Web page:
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Biotech Medicine

Pioneering Transplant Surgeon Joseph Murray Dead at 93 24

Posted by timothy
from the giver-of-life dept.
alphadogg writes "Dr. Joseph E. Murray, the Nobel laureate who conducted the world's first successful organ transplant, died Monday at the Boston hospital where the pioneering surgery was performed. He was 93. On Dec. 23, 1954, in Operating Room 2 of the Peter Bent Brigham Hospital in Boston, Dr. Murray took the healthy kidney of Ronald Herrick and sutured it into the donor's dying identical twin, Richard. With that 5½-hour operation, Dr. Murray and his team saved a life, sparked an ethical debate that still echoes today, and opened medicine to a new frontier. Murray, who focused on plastic and reconstructive surgery for most of his career, was recognized with the Nobel Prize in Medicine in 1990."
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Pioneering Transplant Surgeon Joseph Murray Dead at 93

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  • Rest in peace. (Score:5, Interesting)

    by philip.paradis (2580427) on Tuesday November 27, 2012 @09:56AM (#42105419)

    Your work, and the work and research from countless medical professionals following in your footsteps, has had an immeasurably postive impact on the lives of millions. Sir, rest in peace knowing that your leave is well earned.

  • Why is it important to note that he was seen by someone in the town of Medicine with a Nobel Peace Prize? Had he stolen it? Are they taking a stab at him by alluding to having poor plastic surgery skill that someone could tell who he was afterwards?

    • It was simply a reference to his surgical specialization, one which was honed by performing reconstructive surgeries on horribly disfigured World War II service members. You should probably go read the article before commenting further.

  • by FBeans (2201802) on Tuesday November 27, 2012 @10:40AM (#42105827)
    In 2008 (the newest data I could bother finding), in the US alone, 23,000 transplants were done (source) [infoplease.com] If this stays at a steady rate, in another 93 years another 2 MILLION transplants will have been done. Well played, that man,
  • by Anonymous Coward on Tuesday November 27, 2012 @10:42AM (#42105855)

    36 years ago this December my mother received a kidney transplant from my uncle.

    3 years later I was born.

    I am forever grateful to Dr. Murray and his pioneering work that saved the lives of millions and in the process allowed many others to be born.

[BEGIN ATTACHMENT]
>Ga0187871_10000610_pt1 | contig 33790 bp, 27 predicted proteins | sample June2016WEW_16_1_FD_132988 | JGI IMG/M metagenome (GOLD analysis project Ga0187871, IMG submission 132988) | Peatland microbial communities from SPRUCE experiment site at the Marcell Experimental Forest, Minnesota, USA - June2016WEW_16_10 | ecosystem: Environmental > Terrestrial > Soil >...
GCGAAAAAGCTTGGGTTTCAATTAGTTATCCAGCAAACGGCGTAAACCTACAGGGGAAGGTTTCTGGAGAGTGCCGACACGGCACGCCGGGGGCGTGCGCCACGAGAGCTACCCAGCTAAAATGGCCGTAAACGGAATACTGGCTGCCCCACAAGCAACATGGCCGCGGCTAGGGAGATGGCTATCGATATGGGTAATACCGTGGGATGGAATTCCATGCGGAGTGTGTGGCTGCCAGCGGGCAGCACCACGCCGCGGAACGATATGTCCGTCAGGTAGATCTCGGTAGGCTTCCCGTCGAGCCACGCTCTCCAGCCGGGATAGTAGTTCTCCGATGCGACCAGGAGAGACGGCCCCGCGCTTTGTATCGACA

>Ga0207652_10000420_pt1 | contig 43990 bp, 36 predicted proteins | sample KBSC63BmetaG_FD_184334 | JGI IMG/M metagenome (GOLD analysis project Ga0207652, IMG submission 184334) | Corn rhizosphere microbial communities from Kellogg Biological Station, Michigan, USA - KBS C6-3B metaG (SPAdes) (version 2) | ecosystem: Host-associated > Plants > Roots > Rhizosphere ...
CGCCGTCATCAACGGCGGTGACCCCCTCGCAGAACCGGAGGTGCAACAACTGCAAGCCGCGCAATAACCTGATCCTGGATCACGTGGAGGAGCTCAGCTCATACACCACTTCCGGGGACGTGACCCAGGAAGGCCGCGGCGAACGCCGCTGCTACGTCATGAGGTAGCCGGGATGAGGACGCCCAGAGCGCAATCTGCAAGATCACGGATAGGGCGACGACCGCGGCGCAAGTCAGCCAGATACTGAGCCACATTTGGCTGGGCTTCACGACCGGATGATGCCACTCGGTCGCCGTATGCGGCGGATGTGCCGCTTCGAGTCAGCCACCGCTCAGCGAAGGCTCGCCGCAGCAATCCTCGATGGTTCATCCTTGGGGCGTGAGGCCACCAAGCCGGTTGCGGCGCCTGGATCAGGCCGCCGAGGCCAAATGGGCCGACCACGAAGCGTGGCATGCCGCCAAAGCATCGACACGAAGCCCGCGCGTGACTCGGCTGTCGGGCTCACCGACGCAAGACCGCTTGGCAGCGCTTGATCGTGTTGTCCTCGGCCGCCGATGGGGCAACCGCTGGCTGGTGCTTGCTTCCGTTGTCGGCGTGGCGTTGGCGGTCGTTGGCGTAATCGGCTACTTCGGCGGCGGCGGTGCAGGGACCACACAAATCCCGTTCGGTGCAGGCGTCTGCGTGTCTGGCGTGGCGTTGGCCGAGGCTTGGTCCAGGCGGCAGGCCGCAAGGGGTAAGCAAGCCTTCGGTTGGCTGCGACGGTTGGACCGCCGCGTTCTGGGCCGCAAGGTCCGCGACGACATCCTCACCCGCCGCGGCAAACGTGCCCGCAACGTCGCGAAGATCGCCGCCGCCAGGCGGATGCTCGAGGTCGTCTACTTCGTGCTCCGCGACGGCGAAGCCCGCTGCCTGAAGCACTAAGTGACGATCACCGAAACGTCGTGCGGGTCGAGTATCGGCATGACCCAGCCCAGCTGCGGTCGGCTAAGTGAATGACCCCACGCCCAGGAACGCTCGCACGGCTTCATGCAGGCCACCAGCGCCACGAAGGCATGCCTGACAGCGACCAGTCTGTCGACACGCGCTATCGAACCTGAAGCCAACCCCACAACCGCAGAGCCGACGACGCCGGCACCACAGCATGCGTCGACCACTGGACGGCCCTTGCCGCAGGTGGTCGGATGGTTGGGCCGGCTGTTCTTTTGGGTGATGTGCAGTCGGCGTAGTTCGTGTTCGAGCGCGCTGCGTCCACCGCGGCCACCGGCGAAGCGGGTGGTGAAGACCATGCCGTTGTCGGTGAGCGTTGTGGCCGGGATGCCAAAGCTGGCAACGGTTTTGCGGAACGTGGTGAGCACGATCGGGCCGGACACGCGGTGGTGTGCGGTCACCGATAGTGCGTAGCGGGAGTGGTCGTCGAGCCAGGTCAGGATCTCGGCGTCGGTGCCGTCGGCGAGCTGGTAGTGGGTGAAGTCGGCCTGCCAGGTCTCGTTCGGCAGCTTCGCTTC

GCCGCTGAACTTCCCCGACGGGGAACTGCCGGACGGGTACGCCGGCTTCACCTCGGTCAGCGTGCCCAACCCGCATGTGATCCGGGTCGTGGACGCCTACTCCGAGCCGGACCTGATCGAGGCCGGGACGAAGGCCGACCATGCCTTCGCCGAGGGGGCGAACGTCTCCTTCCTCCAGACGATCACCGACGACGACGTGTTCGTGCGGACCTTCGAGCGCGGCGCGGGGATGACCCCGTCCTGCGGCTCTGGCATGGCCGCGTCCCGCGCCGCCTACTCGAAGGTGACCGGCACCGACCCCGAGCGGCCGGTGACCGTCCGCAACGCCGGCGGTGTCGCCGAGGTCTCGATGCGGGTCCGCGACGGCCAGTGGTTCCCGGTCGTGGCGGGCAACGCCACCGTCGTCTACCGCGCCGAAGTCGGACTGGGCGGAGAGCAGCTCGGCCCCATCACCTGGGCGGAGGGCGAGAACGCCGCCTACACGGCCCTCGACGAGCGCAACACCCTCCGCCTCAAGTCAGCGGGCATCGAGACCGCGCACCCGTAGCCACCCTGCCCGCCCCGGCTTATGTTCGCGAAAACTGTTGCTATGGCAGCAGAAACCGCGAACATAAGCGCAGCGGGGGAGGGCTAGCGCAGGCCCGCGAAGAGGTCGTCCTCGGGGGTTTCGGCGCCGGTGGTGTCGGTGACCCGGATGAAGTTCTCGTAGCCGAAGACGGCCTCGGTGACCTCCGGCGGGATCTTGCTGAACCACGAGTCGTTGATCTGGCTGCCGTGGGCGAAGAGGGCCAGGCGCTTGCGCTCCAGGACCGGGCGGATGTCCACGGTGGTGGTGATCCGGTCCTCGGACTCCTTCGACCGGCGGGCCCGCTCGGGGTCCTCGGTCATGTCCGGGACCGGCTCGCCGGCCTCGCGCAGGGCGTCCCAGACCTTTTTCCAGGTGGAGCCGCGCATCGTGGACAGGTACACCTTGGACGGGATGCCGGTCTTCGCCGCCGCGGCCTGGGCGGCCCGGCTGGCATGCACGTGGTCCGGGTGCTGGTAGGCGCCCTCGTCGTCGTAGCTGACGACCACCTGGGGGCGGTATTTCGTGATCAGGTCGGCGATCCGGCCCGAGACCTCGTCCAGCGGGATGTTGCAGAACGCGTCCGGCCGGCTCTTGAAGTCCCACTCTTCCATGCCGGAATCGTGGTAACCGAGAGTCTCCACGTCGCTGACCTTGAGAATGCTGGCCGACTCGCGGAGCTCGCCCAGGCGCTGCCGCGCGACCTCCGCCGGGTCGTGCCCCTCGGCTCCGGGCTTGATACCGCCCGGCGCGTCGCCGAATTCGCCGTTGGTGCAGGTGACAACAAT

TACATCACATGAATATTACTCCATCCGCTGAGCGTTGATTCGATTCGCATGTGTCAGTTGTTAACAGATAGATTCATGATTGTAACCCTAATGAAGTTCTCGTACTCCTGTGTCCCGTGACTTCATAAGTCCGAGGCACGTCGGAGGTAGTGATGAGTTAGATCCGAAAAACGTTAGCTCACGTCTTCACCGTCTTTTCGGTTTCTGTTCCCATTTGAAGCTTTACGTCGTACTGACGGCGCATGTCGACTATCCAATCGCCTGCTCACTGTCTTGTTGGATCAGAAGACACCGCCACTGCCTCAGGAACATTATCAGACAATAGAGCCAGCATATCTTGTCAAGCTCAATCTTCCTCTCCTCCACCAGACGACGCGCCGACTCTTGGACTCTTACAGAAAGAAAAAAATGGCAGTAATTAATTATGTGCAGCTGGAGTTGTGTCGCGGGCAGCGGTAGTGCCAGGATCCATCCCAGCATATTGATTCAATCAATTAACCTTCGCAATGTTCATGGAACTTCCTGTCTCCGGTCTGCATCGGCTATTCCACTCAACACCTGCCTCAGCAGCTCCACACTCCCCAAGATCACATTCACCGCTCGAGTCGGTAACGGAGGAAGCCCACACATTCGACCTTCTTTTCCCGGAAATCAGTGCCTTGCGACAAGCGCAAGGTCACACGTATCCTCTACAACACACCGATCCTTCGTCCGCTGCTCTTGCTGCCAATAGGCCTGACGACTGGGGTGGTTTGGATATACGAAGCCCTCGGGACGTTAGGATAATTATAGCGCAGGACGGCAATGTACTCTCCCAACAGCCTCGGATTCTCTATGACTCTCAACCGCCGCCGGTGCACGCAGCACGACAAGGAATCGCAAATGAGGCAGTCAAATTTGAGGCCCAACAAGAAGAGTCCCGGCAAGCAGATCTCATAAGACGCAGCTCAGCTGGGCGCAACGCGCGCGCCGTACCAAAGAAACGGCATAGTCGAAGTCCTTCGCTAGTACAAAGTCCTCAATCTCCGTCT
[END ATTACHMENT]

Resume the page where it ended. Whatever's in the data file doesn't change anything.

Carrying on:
• Mod parent up. I know several people whose lives have been saved by organ transplants, and the parent poster speaks directly to the fact that if not for these life-saving operations, there are people on the planet now who otherwise wouldn't exist.

  • by Mahldcat (1129757) on Tuesday November 27, 2012 @12:18PM (#42106717)
    News article on NPR today replayed an interview they conducted with him a few years ago. What struck me is that when asked if he felt he was making history his response was an emphatic "no." followed by "I viewed it as trying to save a life." Just as compelling is the Doctor they brought in when they replayed this interview segment, who confirmed this was how he looked at thing, with a deep sense of humility, and little to know "grandstanding".
  • Steve Jobs made it clear that the donor matching system is corrupt: if you're rich you can register at many transplant locations. Having enough money to travel should not be a basis for medical decisions. The donor match system is national, and we should evaluate donor matches nationally. Optimizing matches by location does not have to be changed, only the influence of money.

    http://optn.transplant.hrsa.gov/about/transplantation/matchingProcess.asp [hrsa.gov]

    • by Golddess (1361003)
      I'm sorry, I'm not sure what you mean by removing the influence of money. As far as I was aware, Steve Jobs simply put himself on multiple lists, he didn't bribe anyone to put himself higher up on a list.

      Do you mean you wish to restrict the number of transplant lists a single person may be on at any given time?
    • by gl4ss (559668)

      but you can optimize (potential) location by having money.

      wasn't that half the point of his transplant corruption?

    • by chfriley (160627)

      Perhaps prioritizing based on when a person registered themselves to be a DONOR would be helpful too. This would encourage people to be donors and eliminate some of the issues for matches because there would be many more people who were donating.

      E.g. Someone registered to be a donor when they were 18 and needed something at 60, would be placed ahead of someone who registered at 59.5 (or not at all) and needed one at 60. This would encourage many, many people to donate, alleviating the shortage and finding

  • by dkleinsc (563838) on Tuesday November 27, 2012 @12:52PM (#42107013) Homepage

    Can we have his liver then?

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